This mountain ridge is called അനങ്ങന് മല (Anangan Mala).
I cycled out to the base of this ridge, and then hiked up to the western tip.
Grasses as tall as a person grew in a broad meadow over the curved top. The sun had burnt the grasses a deep orange brown. The stillness was as much a part of the experience as the mountain itself.
The ridge ascends eastward in a long curve, and I returned on another day to explore it further.
Tall grasses grow on the high, rounded crest of അനങ്ങന് മല (Anangan Mala). On patches of exposed bedrock, I saw small, scattered piles of these seeds. I presumed that the piles of seeds were left over when people harvested them.
The seeds are square and flattened, like a throw pillow, and they have a dimple in the middle. The seeds measure about two millimetres on the side.
I drew this sketch in order to explain that I wanted to buy blue dye. I had a dictionary with me, where I found the word ചായമിടുക (chaayamituka) which has several meanings. A sketch helped me narrow it down to the meaning that I had in mind.
My blue trousers had begun to fade, and I wanted to dye them to revive their appearance. It turned out that the local shops had dye, but were sold out of blue.
This view from the hotel roof shows the mountain ridge അനങ്ങന് മല (Anangan Mala) in the distance.
This vista is more urban than it appears. Trees grow high and conceal the buildings below, giving the impression of a forest canopy that stretches into the distance.
At a certain distance, the town does give way to forest and rice paddies.
These little house lizards, a type of gecko, were a delightful part of daily life. The moved silently about, swiftly running up vertical surfaces and stopping in the middle of a wall.
I was always happy to see them. They showed up unexpectedly, so I never knew when I would see one next.
I never heard them chirp, though they are reputed to do so.
These lizards are known in Kerala as പല്ലി (palli).
A check dam on the ഭാരതപ്പുഴ (Bharatapuzha), or Nila River, is a gathering place for people to gather, socialize, swim and do laundry.
I saw this bird with vivid blue colours.
I sat down to sketch the bird. A boy ran home and returned, showing me his sketchbook where he had drawn the same bird. The local people identified this bird as a kingfisher.
One day I saw this larval case moving about. It is possibly a bagworm.
This insect builds for itself a case out of sand, twigs, and whatever loose items it can find. It uses its own silk to glue it together. The larva becomes a moth as an adult.
I watched it for a while, and collected it in a container. When disturbed, the larva can turn around inside its case and its head can emerge from the other end. I released it outdoors.
In Canada I had only seen an aquatic adaptation of this sort, which we know as a caddisfly larva. They live in ponds and make their portable houses out of twigs and evergreen needles.
I wrote a list of Malayalam letters in the back of my sketch book in order to help me look up words in the dictionary.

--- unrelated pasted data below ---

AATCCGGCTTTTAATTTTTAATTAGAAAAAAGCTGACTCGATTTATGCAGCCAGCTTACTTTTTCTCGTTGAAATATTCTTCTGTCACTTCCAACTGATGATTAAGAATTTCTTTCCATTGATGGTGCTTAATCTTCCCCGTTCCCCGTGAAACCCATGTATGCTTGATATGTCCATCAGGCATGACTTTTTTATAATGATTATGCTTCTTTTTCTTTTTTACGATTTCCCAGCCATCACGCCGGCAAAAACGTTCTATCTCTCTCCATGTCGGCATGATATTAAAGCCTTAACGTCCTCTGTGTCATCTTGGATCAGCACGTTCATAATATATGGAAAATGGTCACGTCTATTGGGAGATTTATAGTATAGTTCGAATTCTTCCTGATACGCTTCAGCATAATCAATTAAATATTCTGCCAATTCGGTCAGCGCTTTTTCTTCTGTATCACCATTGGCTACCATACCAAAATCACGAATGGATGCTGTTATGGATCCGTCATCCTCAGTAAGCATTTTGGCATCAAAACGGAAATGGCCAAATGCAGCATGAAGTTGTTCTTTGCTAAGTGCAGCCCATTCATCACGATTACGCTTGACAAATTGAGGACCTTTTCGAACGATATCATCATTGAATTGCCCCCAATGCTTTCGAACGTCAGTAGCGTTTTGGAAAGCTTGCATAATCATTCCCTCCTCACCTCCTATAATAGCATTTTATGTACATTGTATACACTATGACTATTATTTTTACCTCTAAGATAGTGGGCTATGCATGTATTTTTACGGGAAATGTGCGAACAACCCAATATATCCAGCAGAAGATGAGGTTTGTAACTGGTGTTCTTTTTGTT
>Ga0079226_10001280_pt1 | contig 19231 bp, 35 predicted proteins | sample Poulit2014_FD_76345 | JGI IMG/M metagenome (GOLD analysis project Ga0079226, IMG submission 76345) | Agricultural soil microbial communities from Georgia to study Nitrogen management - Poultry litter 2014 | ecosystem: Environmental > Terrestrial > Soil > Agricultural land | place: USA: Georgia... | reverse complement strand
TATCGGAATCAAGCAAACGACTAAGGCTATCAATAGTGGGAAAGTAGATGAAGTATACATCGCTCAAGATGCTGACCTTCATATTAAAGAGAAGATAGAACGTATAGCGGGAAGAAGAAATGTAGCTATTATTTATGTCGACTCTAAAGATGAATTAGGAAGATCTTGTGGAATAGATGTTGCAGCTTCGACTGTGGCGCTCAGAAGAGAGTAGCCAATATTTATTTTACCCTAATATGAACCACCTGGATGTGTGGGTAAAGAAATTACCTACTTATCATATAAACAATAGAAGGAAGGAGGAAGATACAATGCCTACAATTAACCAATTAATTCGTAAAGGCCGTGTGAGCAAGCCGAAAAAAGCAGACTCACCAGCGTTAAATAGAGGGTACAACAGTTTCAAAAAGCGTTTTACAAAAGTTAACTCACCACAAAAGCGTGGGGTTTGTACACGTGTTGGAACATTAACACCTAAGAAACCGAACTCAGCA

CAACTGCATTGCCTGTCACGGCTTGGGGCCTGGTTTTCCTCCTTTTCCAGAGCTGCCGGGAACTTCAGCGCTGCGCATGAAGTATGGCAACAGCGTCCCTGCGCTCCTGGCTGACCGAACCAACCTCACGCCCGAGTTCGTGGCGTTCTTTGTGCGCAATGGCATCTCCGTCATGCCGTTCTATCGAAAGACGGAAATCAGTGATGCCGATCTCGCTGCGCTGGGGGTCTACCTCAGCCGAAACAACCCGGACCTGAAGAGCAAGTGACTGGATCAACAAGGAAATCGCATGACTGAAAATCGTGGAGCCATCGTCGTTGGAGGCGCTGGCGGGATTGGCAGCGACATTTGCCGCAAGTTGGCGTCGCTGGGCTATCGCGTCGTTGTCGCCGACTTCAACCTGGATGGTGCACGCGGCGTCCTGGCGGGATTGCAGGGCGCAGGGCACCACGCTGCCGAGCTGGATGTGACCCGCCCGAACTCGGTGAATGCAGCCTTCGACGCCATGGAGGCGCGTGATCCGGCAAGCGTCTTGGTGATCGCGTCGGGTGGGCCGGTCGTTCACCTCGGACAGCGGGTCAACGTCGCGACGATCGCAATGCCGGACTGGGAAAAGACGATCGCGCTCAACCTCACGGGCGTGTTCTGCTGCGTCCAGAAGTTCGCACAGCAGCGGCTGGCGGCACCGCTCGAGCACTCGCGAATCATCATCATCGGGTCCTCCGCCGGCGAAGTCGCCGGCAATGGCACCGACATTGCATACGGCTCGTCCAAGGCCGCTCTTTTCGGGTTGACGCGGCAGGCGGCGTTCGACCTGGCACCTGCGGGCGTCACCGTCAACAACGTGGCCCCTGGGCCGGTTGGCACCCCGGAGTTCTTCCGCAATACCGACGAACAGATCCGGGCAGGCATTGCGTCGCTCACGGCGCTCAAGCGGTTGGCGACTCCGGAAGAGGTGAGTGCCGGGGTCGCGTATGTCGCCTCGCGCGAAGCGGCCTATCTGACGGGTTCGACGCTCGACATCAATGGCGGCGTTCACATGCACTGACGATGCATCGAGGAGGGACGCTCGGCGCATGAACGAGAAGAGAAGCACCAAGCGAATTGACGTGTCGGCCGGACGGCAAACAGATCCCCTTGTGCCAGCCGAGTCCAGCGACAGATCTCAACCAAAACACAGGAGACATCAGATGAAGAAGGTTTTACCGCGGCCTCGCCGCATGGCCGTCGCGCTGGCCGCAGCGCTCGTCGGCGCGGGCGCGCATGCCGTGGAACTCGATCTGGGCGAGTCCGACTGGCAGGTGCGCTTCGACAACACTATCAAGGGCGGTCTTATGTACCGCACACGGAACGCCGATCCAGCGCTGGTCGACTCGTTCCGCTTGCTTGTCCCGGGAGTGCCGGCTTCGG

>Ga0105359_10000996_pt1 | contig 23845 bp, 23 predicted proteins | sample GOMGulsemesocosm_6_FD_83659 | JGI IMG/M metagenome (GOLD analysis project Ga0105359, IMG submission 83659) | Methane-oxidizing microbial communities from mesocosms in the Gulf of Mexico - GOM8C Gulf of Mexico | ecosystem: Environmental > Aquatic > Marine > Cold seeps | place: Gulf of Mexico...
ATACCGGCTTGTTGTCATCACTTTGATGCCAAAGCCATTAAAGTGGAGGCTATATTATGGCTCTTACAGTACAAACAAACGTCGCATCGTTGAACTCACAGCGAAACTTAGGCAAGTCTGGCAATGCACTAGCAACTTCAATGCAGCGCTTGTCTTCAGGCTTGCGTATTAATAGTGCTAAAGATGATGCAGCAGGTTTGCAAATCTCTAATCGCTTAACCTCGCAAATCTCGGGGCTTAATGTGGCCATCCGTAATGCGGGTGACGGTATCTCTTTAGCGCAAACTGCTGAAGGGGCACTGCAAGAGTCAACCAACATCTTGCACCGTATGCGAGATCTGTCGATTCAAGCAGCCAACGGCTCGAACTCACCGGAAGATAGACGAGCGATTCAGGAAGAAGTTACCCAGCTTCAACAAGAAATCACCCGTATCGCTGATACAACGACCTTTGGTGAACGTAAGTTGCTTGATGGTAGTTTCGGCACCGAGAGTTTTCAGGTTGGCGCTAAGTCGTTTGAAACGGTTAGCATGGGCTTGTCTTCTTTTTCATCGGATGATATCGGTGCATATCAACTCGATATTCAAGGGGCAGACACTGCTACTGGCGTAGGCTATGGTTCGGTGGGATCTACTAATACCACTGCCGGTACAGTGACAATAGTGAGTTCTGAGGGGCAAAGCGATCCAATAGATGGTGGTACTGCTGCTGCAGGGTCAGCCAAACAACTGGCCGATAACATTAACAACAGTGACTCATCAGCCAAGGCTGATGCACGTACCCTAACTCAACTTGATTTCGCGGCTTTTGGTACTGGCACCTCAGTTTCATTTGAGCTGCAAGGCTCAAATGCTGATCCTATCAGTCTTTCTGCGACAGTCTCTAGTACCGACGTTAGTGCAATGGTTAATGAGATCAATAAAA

Malayalam has dropped several letters from use, and those letters once occupied the blank spaces in the list. The remaining letters have kept the same numerical places in the list.
The Malayalam word for the Malayalam script is മലയാളലിപി (Malayaallalipi).
This riverbed was nearly dry. River flow is seasonal in this area.
This rock is called Elephant Rock.
A tree stands at the base of a sloping expanse of bedrock. Right next to the tree stands a room-sized boulder, as though it had rolled to the tree and stopped there.
On one of my daily cycle rides through the countryside, I noticed this rock and resolved to return another day to sketch it. When I did return and paint this watercolour, people told me that the rock has a name, ആന പാറ (Aana Paara), Elephant Rock.
I thought that this combine harvester was a clever design.
The builders took the classic, separately powered threshing machine design, which has existed for about 80 years, and installed a modern tractor, in this case a John Deere, on top of it to provide motive power. In place of the tractor’s rear wheels, sprockets drive chains connected to the harvester’s front wheels. The tractor controls, such as the steering wheel, are connected to the combine harvester. The combine head is removable so that the machine can tow it on a trailer.
I looked over the machine. Many of the parts are shop-made or generic bearings, sprocket and chain. Any town with a welder and a fabricator can make significant repairs to the machine. The owner does not appear to be completely dependent on a brand-specific parts supply network for spares.
All the high technology is concentrated in the tractor up top, and the tractor already has a dealership network. So the combine manufacturer may not have to set up as much additional logistics to support the customer base.
I saw numerous such combine harvesters travelling the highways. They roam the countryside, harvesting fields as needed. I sketched this machine with its driver resting in the midday shade.
I believe that “Standard Combine” built this machine.